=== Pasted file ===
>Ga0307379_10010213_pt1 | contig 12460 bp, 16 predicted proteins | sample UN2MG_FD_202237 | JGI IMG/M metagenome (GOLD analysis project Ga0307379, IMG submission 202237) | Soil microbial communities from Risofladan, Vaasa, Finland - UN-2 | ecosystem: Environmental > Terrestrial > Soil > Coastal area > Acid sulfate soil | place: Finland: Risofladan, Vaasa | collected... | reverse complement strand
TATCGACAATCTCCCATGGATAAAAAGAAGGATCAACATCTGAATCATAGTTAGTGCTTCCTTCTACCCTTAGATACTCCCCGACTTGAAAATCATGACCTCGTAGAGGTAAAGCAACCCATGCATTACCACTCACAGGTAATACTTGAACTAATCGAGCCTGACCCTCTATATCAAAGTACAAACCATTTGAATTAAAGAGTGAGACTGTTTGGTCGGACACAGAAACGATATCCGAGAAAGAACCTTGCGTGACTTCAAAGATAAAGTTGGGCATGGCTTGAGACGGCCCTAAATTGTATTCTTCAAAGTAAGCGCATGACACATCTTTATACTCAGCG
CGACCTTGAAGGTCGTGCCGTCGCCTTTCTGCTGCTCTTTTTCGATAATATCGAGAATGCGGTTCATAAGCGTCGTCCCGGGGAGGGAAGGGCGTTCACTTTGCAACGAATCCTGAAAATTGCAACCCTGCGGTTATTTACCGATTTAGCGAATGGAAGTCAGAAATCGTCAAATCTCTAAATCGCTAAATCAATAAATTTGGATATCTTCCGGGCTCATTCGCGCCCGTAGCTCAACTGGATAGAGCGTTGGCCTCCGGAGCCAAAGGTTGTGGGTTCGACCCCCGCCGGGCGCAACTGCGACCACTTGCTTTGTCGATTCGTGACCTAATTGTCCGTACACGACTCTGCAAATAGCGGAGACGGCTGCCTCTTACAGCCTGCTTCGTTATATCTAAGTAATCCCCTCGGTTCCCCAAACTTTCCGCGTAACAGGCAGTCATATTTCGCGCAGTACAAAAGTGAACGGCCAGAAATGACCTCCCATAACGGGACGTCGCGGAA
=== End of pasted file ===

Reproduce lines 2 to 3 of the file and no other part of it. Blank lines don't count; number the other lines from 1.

TATCGACAATCTCCCATGGATAAAAAGAAGGATCAACATCTGAATCATAGTTAGTGCTTCCTTCTACCCTTAGATACTCCCCGACTTGAAAATCATGACCTCGTAGAGGTAAAGCAACCCATGCATTACCACTCACAGGTAATACTTGAACTAATCGAGCCTGACCCTCTATATCAAAGTACAAACCATTTGAATTAAAGAGTGAGACTGTTTGGTCGGACACAGAAACGATATCCGAGAAAGAACCTTGCGTGACTTCAAAGATAAAGTTGGGCATGGCTTGAGACGGCCCTAAATTGTATTCTTCAAAGTAAGCGCATGACACATCTTTATACTCAGCG
CGACCTTGAAGGTCGTGCCGTCGCCTTTCTGCTGCTCTTTTTCGATAATATCGAGAATGCGGTTCATAAGCGTCGTCCCGGGGAGGGAAGGGCGTTCACTTTGCAACGAATCCTGAAAATTGCAACCCTGCGGTTATTTACCGATTTAGCGAATGGAAGTCAGAAATCGTCAAATCTCTAAATCGCTAAATCAATAAATTTGGATATCTTCCGGGCTCATTCGCGCCCGTAGCTCAACTGGATAGAGCGTTGGCCTCCGGAGCCAAAGGTTGTGGGTTCGACCCCCGCCGGGCGCAACTGCGACCACTTGCTTTGTCGATTCGTGACCTAATTGTCCGTACACGACTCTGCAAATAGCGGAGACGGCTGCCTCTTACAGCCTGCTTCGTTATATCTAAGTAATCCCCTCGGTTCCCCAAACTTTCCGCGTAACAGGCAGTCATATTTCGCGCAGTACAAAAGTGAACGGCCAGAAATGACCTCCCATAACGGGACGTCGCGGAA